Madge Easton Anderson
Born in Glasgow in 1896, Madge Easton Anderson was to become one of the most important female pioneers of her generation, becoming the first woman to work professionally as a lawyer in the UK when she qualified in 1920.
Yet, until recently, little was known about Madge. The School of Law is immensely proud that Madge was a graduate of the University of Glasgow and is celebrating the centenary of the Sex Disqualification (Removal) Act 1919 – which allowed women to become lawyers for the first time – by shining a light on her and her pioneering peers.
Madge was born in Glasgow, the youngest of three girls, and grew up in Pollokshields. When she was born, her father was a cutlery salesman, although he later sold surgical instruments. Madge was educated at Melville Street Primary School before going on to be educated at Hutchesons’ Girls’ Grammar School from 1904 – 1913, where she received a bursary to assist her with the purchase of school books.
After leaving school, Madge began her studies at the University of Glasgow, graduating with an MA in 1916. Madge then began studying at the Faculty of Law. In 1917 Madge she also began working for the Glasgow law firm Maclay Murray & Spens LLP (now merged with Dentons LLP). John Alexander Spens gave her the opportunity to train as an apprentice, as he suspected that women would soon be allowed to be admitted as law agents.
In 1919, The Sex Disqualification (Removal) Act 1919 allowed women to enter the legal profession for the first time. Section 1 of the Act simply states “A person shall not be disqualified by sex or marriage from the exercise of any public function, or from being appointed to or holding any civil or judicial office or post, or from entering or assuming or carrying on any civil profession or vocation, or for admission to any incorporated society (whether incorporated by Royal Charter or otherwise).”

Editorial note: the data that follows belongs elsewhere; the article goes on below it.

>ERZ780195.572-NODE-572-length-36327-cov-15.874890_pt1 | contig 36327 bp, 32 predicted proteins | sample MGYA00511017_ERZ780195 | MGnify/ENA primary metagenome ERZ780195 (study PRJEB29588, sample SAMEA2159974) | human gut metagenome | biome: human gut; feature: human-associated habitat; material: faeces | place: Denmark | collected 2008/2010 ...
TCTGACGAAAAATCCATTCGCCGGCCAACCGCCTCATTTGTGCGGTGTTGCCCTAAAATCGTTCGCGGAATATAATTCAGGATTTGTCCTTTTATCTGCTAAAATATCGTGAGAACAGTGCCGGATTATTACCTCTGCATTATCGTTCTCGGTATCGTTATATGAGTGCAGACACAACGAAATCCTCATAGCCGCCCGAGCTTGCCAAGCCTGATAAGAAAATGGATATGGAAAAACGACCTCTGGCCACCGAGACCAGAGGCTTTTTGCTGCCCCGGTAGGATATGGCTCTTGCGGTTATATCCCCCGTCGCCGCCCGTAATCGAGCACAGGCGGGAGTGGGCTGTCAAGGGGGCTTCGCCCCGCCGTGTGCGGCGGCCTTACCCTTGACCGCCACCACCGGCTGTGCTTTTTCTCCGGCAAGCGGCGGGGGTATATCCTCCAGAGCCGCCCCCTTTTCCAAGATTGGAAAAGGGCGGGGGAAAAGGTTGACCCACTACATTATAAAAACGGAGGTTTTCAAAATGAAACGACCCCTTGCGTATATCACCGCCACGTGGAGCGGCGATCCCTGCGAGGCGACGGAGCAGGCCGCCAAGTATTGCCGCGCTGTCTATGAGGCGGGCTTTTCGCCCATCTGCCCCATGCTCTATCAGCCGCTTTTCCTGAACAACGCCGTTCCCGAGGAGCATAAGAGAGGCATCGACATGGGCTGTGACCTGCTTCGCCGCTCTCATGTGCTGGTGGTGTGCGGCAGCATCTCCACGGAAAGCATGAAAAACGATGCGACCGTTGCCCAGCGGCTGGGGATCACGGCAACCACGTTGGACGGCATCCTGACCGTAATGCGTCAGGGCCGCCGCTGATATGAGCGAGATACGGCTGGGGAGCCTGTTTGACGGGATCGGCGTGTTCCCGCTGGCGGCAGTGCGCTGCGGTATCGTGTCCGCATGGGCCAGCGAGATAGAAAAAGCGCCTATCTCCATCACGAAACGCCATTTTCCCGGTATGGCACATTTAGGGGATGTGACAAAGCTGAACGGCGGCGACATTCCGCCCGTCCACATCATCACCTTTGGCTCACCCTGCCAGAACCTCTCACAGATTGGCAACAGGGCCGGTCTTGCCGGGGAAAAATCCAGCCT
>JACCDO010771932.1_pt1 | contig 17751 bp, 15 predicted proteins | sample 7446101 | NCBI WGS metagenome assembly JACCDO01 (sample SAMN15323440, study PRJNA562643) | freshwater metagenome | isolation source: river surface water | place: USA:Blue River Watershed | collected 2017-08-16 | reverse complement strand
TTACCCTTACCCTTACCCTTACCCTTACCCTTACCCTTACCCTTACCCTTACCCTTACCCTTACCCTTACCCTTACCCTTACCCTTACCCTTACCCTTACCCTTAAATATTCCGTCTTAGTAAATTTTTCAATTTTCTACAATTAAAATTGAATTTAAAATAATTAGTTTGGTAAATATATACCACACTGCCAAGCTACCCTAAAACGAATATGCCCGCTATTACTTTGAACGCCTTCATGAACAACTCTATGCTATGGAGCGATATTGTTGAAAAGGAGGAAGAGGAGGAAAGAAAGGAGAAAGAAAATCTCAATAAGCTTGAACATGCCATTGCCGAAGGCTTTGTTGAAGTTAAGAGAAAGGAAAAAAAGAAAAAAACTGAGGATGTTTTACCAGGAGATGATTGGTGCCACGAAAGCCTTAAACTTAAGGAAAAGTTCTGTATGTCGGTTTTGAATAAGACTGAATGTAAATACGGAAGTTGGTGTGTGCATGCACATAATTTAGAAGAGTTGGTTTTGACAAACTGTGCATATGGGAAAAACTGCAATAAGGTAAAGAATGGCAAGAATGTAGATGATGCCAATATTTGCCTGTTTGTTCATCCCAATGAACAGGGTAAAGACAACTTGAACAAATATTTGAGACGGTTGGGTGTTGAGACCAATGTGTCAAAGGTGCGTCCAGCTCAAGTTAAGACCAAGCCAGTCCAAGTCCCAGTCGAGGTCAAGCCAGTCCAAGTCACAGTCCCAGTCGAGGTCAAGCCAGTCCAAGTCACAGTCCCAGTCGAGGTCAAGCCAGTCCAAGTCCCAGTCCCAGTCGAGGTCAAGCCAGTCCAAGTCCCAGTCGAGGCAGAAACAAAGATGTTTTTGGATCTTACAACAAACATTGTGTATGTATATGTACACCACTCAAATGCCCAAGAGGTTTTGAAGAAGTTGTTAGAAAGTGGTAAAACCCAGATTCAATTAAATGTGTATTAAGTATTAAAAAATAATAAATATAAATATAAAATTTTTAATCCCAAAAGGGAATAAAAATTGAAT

Following the passage of the Act, Madge was admitted as a law agent in Scotland, making her the first woman in the UK to become a professional lawyer. Her admission was not without its challenges. Initially the intimation of her apprenticeship was not recognised on the basis that it began before the 1919 Act came into force. She petitioned the Court of Session and the Court held that the intimation of her apprenticeship should be accepted and she should be allowed to sit the final Law Agent exam. She passed the exam and was admitted in late 1920.
During this time, through the University’s settlement organisation, Madge also volunteered her time to offer free legal advice to those in the Anderston community of Glasgow. Records show that she acted as a ‘Poor Man’s Lawyer’ from 1920-1930, providing legal advice to those who simply could not afford it.
In 1937, Madge qualified as a solicitor in England, making her the first woman to qualify in two jurisdictions in the UK. She worked in partnership in London with two women – Edith Annie Berthan and Beatrice Honour Davy; believed to be the first law firm in the UK with an all-female leadership. They worked together until 1951.
Little is known of Madge’s later life. We know that she moved back to Scotland and ran a hotel in Perthshire for a time. She ultimately moved to a small cottage in Perth and spent her latter years there before passing away in 1982.
Madge was a true pioneer. One of only a handful of women in her University classes, and the only female lawyer in the UK at one point, she paved the way for a profession which is, today, 51% female.
The coat of arms of the first female President of the Supreme Court, Lady Hale, an honorary graduate of this University, carries the motto – ‘Omnia Feminae Aequissimae’ - “women are equal to everything”. Madge Easton Anderson certainly showed the world that this was the case. The University is delighted to be celebrating her legacy by researching her life and discussing what is next on the equality agenda.